Tag Archives: Dangerous Goods

Hazmat Thanksgiving

This Thanksgiving, DG also stands for “Deepest Gratitude.”

This Thanksgiving, DG also stands for “Deepest Gratitude.”

We know lots of Dangerous Goods professionals are on vacation this week, but the supply chain never takes a holiday. That’s why we’d like to take a few moments to share our thanks for everyone who helps keep our highways, skies, rails and oceans safe. Thank you to the truckers, pilots, train drivers and others

DG Report Vol. 11

Dangerous Goods Report | Vol. 11

Summary: Volume 11 of the Dangerous Goods Report focuses on how today’s “I want it now” e-commerce consumer has forced every supply chain organization to rethink and re-engineer how they do business. How do Dangerous Goods professionals ensure compliance in the new decentralized, omnichannel e-commerce environment? Hazmat transport in today’s “get it tomorrow” world. How top

DG Digest: USPS testing use of smaller Limited and Excepted Quantity labels

The end of June finds the nation’s schoolchildren mostly finishing their tenures for the year; that means a lot more potential danger on the roads for drivers and equipment operators. If your company operates on the roads, make sure your employees are aware of the increased risk. Here’s the period’s regulatory news: FMCSA The agency published

5 situations where you might need “extreme” hazmat labels and placards

Say you ship drums of UN 1263 paint every single day. You know the applicable regulations for shipping 1263 like you know your kids’ middle names. You could wallpaper your entire facility with the shipper’s declarations for 1263 you’ve printed over the years. Your phone passcode is 1263. You’re as likely to ship UN 1263

New survey will get pilots’ thoughts on Dangerous Goods training

We’ve written plenty about the importance of training for people who prepare Dangerous Goods shipments for air transport. But what about the people who actually fly the planes? James Wyatt, Senior Vice President Aviation Solutions at Avialytics GmbH, believes the training needs of pilots and flight crews aren’t adequately addressed by currently available resources. And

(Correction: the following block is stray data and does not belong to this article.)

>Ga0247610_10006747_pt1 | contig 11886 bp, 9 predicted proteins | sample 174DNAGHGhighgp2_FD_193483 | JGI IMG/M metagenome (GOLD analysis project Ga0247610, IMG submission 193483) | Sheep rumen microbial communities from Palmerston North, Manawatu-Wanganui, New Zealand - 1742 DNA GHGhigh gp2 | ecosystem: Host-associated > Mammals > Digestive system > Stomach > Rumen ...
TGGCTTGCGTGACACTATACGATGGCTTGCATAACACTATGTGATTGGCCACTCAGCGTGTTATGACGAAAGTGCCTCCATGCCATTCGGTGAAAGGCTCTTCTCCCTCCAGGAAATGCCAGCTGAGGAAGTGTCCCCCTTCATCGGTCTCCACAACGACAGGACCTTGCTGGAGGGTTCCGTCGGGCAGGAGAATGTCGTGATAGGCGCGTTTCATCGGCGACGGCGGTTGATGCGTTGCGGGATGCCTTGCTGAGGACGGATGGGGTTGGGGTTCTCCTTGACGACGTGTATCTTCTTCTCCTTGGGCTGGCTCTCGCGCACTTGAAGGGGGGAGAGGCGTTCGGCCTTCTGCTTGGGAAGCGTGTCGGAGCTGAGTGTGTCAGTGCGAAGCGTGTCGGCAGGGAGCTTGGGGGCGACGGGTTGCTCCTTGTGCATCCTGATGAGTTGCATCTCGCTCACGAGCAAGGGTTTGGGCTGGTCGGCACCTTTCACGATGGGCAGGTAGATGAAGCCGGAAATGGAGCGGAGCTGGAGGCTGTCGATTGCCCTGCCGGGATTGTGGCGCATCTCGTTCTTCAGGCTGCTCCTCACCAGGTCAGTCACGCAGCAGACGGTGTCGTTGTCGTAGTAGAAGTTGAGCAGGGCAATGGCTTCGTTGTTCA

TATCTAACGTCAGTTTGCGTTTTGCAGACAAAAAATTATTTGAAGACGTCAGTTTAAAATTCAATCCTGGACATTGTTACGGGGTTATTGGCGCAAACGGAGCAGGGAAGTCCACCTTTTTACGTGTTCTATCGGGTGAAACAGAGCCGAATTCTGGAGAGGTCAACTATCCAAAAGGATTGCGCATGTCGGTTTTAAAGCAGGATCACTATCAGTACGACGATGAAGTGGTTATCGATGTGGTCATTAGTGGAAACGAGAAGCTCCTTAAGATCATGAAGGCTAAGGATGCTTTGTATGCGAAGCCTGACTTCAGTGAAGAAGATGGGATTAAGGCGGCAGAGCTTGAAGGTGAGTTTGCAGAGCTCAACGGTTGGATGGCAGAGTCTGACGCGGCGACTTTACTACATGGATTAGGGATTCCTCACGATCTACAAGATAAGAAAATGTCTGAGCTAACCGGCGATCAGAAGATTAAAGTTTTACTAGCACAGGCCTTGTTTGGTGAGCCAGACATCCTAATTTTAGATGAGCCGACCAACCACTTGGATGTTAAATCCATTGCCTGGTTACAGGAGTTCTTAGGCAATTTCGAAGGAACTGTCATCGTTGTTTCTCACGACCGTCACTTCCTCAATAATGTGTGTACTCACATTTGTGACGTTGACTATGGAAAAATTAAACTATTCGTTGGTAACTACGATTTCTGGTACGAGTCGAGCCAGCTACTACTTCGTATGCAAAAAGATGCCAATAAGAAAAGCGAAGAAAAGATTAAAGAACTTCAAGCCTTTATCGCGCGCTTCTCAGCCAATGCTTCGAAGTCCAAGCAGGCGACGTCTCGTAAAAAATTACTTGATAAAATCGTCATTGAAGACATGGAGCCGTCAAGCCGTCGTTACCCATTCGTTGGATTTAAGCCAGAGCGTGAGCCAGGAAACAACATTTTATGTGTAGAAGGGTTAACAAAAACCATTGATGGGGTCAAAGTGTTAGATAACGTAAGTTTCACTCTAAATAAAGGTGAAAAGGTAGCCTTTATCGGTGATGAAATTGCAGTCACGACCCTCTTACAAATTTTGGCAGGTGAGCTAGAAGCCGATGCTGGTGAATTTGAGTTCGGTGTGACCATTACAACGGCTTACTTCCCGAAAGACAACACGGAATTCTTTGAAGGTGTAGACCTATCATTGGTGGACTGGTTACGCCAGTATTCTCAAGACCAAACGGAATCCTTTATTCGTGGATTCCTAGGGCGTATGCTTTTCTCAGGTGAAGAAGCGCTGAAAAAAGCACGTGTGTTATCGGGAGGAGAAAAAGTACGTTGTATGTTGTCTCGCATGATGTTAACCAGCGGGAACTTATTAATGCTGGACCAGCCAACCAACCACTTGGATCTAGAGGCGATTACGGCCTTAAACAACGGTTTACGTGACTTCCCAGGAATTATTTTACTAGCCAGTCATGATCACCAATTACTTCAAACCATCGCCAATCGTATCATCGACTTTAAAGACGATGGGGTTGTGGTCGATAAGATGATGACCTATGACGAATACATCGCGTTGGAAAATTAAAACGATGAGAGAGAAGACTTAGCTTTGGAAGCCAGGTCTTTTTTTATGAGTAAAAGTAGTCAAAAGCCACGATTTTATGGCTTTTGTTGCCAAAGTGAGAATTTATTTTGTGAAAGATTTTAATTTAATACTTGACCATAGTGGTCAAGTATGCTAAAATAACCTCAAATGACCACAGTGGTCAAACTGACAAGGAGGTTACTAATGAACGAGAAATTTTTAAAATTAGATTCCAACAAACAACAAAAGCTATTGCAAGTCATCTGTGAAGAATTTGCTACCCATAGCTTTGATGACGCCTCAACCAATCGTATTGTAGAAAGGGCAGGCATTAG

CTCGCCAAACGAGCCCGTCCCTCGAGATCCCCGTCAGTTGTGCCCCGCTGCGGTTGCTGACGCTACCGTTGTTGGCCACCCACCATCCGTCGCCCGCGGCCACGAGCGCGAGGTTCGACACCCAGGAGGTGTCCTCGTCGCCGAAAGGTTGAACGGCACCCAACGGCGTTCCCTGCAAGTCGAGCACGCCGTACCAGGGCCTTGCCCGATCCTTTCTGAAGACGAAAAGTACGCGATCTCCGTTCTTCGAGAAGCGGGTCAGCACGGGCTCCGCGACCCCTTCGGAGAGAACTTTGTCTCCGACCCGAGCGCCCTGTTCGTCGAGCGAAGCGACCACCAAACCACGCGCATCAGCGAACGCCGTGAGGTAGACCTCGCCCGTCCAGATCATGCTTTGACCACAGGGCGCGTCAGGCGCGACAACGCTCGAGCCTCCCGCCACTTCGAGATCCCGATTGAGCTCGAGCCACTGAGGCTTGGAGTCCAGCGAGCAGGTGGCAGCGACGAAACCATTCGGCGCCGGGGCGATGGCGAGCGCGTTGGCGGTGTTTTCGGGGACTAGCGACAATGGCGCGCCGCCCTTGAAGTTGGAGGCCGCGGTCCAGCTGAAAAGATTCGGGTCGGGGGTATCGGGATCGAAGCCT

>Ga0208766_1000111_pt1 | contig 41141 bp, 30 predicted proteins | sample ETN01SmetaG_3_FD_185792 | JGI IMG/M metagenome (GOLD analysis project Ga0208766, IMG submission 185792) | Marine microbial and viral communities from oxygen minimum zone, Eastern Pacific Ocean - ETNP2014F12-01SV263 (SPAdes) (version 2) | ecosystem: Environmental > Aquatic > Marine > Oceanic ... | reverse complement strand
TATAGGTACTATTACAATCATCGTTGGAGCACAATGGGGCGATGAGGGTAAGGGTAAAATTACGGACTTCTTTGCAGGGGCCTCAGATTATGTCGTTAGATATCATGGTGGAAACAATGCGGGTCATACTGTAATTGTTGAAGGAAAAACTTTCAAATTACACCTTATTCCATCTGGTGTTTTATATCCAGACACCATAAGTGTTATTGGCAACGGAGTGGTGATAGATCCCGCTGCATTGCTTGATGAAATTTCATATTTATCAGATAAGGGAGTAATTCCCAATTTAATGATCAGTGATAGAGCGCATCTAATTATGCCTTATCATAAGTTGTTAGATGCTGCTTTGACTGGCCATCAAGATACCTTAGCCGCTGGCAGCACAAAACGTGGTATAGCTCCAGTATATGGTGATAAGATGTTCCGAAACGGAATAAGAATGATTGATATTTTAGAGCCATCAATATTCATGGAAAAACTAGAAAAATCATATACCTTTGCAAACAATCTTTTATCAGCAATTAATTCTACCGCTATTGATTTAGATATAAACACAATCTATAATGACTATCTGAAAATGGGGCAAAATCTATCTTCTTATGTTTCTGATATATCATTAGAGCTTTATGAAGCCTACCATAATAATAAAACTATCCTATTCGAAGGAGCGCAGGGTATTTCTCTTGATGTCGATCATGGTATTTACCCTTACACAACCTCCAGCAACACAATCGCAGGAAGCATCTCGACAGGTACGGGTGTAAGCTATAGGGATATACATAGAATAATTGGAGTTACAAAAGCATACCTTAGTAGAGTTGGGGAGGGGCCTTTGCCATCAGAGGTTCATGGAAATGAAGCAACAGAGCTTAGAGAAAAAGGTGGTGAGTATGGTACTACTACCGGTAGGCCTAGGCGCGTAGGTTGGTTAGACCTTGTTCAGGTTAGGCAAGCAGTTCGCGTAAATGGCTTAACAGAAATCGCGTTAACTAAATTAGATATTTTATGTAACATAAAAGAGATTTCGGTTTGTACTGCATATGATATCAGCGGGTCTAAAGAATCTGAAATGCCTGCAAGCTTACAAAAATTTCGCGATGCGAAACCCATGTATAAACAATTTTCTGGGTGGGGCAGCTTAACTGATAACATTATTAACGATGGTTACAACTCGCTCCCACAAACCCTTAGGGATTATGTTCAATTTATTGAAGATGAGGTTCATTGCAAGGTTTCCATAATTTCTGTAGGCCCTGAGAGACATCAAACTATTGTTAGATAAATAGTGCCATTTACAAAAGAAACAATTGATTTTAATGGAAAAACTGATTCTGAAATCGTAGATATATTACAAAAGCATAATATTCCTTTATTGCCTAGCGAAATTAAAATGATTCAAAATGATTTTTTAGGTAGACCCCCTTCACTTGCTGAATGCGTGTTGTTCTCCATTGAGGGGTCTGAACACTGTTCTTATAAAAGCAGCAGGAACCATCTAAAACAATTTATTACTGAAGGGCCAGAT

Why are American hazmat pros less confident? Two experts weigh in.

Remember, back when you were in school, the feeling of walking out of a final exam knowing you absolutely nailed it? That’s how we want Dangerous Goods pros to feel about their operations every day—like they got every last detail right, and that all their outcomes will be positive. Unfortunately, that’s not the reality. Year

11 must-have items for hazmat shipping when your eyelashes freeze

Happy New Year! For those of us in northern climes, we’re well past the isn’t-winter-wonderful? phase and well into the enough-already-with-the-freezing-rain phase. Yet Dangerous Goods shipments don’t care if your eyelashes freeze together or your fingertips go numb. Your customers and supply chain partners still expect your shipments to be safe, compliant and on time,

DOT introduces HazMatt to combat the “plain brown box”

Every year in the United States, there are approximately 1,500 reported transportation incidents caused by undeclared hazmat shipments. These rail fires, battery explosions and other incidents injure carrier employees and first responders while exposing them to dangerous chemicals and substances. Dangerous Goods regulations are useless if shippers don’t know what Dangerous Goods are. Ask any

Dangerous Goods competency assessments: A level beyond training

Should people who handle Dangerous Goods be as competent at their jobs as doctors are at theirs? Philip Mondor thinks so. “Doctors, nurses and lawyers are subject to rigorous competency assessments based on robust science. We’re seeing an emergence of similar practices in occupational areas that have regulated aspects, like logistics.” Mondor is the president

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